Jacked Up

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After 187 years of sitting on the same sills and foundation, the cottage had started to get quite comfortable with her surroundings. Sinking into it here, restraining herself and staying level over there. She and gravity were getting friendly. With all of that settling in going on, you can imagine the impact that it had on the floors and overall structural integrity of the building. That’s a long way of saying, she was really wonky and it felt like a funhouse in there when walking around.

The central joist supporting the floor system was the highest point and from there, the east and west sides of the structure sloped off to the road and river respectively. Both sides of the house needed to be dealt with, so we tackled the front first. In order to make the floor level (or at least a lot closer to level), we had to ensure that the sills and joists (your vocab word for the day) were solid. The sills were the first to go.

In order to replace the sill, our contractor had to demo the lower portions of the front walls of the main structure. We’d gotten a little overzealous during our shingle-removal project the weekend before, so the few feet of exposed clapboards add a nice touch of visual sloppiness to what would have otherwise just been marginally haphazard.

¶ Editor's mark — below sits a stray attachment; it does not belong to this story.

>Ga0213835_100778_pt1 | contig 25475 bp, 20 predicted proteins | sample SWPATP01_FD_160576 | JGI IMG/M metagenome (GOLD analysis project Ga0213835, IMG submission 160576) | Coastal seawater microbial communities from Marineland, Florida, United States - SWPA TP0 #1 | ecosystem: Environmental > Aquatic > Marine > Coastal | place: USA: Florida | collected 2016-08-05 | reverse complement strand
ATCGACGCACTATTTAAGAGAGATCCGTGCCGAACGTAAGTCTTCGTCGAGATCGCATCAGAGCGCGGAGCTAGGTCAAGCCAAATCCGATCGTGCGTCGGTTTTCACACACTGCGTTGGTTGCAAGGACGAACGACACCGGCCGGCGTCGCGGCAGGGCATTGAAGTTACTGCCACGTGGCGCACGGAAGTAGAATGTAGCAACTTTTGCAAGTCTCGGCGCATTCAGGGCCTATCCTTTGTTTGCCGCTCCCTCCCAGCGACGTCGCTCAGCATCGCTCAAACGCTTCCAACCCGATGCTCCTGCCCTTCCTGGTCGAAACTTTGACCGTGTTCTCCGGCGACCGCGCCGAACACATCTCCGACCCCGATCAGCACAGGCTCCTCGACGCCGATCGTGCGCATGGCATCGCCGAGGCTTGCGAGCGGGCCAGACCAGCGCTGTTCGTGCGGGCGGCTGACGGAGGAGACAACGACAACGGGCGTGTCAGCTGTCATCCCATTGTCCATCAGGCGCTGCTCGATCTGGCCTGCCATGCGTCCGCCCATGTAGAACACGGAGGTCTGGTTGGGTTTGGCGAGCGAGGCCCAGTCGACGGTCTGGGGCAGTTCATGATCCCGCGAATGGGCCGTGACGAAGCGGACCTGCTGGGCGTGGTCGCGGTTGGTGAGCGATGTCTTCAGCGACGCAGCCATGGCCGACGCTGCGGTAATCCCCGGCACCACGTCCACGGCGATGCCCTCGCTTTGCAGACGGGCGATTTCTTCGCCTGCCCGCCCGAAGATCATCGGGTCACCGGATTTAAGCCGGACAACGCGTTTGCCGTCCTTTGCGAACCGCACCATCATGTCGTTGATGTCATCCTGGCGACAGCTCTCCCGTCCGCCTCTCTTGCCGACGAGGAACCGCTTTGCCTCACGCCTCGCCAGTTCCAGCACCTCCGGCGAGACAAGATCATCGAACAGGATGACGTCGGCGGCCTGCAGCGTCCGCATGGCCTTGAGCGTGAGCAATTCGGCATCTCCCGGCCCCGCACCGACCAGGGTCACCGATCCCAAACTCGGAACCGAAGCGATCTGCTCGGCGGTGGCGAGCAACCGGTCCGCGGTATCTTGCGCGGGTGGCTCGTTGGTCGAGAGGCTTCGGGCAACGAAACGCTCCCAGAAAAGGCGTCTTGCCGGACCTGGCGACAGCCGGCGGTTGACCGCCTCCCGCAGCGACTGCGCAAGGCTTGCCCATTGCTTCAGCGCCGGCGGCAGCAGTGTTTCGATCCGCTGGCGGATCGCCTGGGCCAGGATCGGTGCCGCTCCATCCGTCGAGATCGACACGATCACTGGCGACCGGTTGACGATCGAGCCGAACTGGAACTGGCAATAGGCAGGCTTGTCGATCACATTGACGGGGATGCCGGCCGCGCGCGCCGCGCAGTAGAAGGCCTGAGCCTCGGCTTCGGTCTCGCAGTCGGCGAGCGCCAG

He was able to save two of the posts, but you can see the damage on the one that supported to the northeast corner. He cut out the damaged section and was able to slip in a fresh piece of lumber (you’ll see this in a future post, promise).

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Prior to the new sill getting installed, the crew had to jack the front of the house up. Please take a moment to think about our house getting jacked up like a car needing a tire changed. We were assured that it was a normal process though it did feel sort of impossible in the abstract. Nevertheless, metal plates were screwed into the posts and then hydraulic jacks were used to raise up the front of the house. Once raised, the contractor then had the flexibility to remove the rotted sill and replace it with new pressure-treated lumber. Once the sill was replaced, we could then begin working on the new floor system and a new basement floor. However, before we get ahead of ourselves with any of that, we need to talk about how the house spent a few days looking like it belonged in E.T…

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